New man Neil Darwin from Opportunity Peterborough explains how they helped to avert a planned cut in train services into Peterborough, and he goes on to outline their plan to boost Peterborough’s profile. Broadcast at 07:10 on Wednesday 30th June 2010 in the Peterborough Breakfast Show hosted by Paul Stainton on BBC Radio Peterborough.
STAINTON: Plans to cut peak train services into Peterborough from London seem to have been averted. East Coast Mainline had announced plans to cut rush-hour Kings Cross services from next May. But after talks with Opportunity Peterborough it seems we’ll now be getting virtually the same service as we do now, with a bit of extra capacity. Neil Darwin is the Director of Economic Development at Opportunity Peterborough. That’s a nice title Neil. Good morning.
DARWIN: Morning Paul. Thank you.
STAINTON: A pretty recent announcement. Up until yesterday afternoon at about five o’clock we were doing a very different story this morning.
DARWIN: I think it was nearer six o’clock actually Paul. Basically if we roll it back as you mentioned, the turn of the year East Coast Mainline put out their Eureka timetable and started to make some relatively frightening suggestions about the level of service Peterborough would receive from May next year. And as you rightly indicate we were planning on running a story which would try and develop a lobby which would try and protect the services from that point on.
STAINTON: You were a bit late in the day coming to the party with this, weren’t you?
DARWIN: No we’ve been working with them all the way through. But as you know at the moment there’s a range of cuts that are being made by Government, and announcements seem to come out all the time.
STAINTON: This was announced over a month ago, wasn’t it?
DARWIN: Parts of it were.
STAINTON: Four months ago, some of it.
DARWIN: Well parts of it were. And from our perspective we need to see whatever they’re saying implemented. And at the moment most of this is verbal conjecture. But as far as we’re concerned we’re keeping hot on the heels of this one to make sure we don’t lose out to other competitor cities.
STAINTON: So what happened yesterday then? What forced a U-turn, if you like?
DARWIN: Well what we understand is through various different consultations up and down the main line, which as you know will run up to Scotland and run back down, East Coast have come back and confirmed that they are listening to different stakeholders, and have come back with, are about to come back in the next fortnight with a different set of proposals, which I think will be much more in keeping with what the city needs and wants.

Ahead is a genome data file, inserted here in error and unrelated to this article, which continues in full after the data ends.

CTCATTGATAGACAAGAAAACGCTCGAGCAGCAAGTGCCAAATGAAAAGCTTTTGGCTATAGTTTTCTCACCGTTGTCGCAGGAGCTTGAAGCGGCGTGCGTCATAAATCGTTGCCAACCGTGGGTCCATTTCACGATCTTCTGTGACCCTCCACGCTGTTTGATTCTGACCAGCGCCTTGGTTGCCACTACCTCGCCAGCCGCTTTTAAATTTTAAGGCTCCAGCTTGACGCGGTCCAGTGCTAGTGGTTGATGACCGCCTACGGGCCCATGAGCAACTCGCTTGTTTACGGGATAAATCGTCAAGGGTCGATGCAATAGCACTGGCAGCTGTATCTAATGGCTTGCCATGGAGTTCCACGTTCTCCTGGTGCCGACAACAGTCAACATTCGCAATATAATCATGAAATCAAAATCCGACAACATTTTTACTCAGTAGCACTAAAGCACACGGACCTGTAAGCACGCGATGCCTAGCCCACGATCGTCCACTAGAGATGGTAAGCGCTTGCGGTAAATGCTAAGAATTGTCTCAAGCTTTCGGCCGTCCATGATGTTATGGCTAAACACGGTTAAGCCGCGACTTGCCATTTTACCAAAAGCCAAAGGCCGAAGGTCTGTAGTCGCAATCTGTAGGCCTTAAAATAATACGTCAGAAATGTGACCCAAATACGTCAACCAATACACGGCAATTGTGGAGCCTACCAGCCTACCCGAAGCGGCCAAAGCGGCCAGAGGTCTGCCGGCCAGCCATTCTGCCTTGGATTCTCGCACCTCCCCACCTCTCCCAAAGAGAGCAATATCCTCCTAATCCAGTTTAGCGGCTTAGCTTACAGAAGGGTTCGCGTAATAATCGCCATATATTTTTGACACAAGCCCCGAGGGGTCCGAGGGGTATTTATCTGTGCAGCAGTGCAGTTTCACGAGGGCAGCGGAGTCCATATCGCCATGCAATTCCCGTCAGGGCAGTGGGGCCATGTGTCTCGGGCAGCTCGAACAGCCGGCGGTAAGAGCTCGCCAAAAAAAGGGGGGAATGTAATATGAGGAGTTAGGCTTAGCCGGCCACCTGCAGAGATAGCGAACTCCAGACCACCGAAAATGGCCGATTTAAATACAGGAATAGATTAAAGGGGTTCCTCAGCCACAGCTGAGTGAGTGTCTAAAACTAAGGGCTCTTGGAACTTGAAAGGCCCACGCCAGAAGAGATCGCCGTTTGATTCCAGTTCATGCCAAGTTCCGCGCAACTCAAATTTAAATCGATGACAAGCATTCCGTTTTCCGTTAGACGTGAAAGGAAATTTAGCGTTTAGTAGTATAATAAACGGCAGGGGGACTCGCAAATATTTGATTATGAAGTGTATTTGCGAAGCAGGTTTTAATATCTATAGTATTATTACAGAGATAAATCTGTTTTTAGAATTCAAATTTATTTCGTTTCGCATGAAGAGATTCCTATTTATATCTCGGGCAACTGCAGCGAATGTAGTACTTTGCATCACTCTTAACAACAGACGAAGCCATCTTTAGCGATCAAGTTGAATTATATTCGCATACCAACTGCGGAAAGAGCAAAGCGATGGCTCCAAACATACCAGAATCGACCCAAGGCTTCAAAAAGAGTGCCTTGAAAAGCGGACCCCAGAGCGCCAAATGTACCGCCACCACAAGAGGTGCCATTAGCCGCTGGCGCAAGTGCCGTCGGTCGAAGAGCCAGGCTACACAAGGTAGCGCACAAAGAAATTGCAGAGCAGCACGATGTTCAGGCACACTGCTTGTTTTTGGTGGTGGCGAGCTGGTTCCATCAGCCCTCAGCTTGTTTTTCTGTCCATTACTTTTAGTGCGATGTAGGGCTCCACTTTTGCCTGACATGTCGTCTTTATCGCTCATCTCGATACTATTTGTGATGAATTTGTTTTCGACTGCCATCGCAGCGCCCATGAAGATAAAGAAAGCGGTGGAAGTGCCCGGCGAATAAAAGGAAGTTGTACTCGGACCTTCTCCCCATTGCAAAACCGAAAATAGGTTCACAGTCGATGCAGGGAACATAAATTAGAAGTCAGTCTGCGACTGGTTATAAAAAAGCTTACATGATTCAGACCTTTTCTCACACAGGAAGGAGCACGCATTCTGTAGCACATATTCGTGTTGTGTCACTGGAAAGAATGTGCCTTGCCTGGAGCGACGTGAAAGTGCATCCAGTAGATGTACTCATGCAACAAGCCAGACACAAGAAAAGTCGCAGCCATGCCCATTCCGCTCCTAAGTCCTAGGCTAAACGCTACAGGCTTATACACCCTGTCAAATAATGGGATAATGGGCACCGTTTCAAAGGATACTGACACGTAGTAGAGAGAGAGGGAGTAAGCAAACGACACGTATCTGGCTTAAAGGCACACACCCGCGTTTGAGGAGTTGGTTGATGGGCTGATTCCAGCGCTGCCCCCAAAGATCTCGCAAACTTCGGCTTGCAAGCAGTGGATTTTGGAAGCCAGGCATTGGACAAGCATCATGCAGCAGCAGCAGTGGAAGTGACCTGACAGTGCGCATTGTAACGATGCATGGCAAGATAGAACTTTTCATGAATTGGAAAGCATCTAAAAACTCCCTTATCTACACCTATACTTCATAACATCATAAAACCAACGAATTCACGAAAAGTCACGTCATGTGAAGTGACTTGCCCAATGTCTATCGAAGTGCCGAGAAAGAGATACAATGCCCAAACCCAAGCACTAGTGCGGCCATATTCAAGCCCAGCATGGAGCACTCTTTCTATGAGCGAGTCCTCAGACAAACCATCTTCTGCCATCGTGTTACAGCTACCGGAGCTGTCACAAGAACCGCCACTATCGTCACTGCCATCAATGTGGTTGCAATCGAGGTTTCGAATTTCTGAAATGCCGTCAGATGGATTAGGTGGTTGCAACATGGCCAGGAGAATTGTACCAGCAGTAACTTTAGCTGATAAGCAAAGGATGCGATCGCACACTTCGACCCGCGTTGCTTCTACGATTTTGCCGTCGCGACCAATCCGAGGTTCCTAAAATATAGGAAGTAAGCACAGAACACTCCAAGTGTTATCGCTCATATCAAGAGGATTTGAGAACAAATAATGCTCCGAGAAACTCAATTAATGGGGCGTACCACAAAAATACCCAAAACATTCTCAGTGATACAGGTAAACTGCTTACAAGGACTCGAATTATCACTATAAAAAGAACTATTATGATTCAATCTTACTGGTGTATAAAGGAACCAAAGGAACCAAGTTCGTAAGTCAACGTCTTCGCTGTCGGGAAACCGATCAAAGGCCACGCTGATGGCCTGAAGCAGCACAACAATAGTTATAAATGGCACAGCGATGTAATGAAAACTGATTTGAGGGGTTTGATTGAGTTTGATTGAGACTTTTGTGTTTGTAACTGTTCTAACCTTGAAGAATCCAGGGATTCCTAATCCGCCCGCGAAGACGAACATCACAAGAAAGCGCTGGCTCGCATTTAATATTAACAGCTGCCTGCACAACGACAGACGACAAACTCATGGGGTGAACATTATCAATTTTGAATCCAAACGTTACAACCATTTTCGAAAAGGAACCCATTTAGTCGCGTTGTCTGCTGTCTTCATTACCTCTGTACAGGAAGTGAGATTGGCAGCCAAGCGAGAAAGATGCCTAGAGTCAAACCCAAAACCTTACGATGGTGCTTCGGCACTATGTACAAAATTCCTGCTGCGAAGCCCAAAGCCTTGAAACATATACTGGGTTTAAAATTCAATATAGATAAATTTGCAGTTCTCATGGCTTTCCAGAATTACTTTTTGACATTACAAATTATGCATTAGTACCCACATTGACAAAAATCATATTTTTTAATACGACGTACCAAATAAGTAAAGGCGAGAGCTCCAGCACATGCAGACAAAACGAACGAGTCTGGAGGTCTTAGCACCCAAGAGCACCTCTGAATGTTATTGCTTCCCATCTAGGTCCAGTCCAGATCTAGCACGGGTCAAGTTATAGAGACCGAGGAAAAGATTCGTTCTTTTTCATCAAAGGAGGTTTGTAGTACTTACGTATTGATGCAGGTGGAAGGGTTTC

STAINTON: Right. Ok. We first unveiled this change to the timetables in February, as I said. And you’re saying you’ve been working all that time to facilitate this change and get East Coast Mainline to see some sense?
DARWIN: Well amongst others. A range of stakeholders in the city have obviously been involved. It’s not just Opportunity Peterborough. But certainly the weight of numbers has started to turn the corner, so that we do maintain a level of service which we need.
STAINTON: So originally it was planned to have fewer trains between London and Peterborough between four thirty in the afternoon and seven o’clock at night.
DARWIN: That’s correct.
STAINTON: And we were going to lose the nineteen minutes past five and the seven o’clock services, and they wouldn’t call at the city. Where are we now?
DARWIN: Where we are as of this morning and are awaiting a written announcement in the next fortnight, what we’re being told is basically peak-time service will continue virtually as now, ie six trains per hour. There might be one or two slight tweaks to the timetable but that will be minutes rather than trains not running. We are talking about increased capacity, numbers to be confirmed. But I think the message has gone home that we’re no longer satisfied to stand all the way down to London, and that’s certainly being listened to and being addressed, as it is in other parts of the country. So we won’t be out of keeping with other places there. Going North, I’ve been told that the journey time to Leeds will be ten minutes quicker. That’s not the busier direction for the train, but any cuts in journey time will be welcomed by certainly our local business community and indeed anyone who wants to travel North. And there’s talk around an additional train stopping during the evening peak, rather than any cuts. So from my perspective that’s very different from what was being proposed back in February, when we would be losing trains.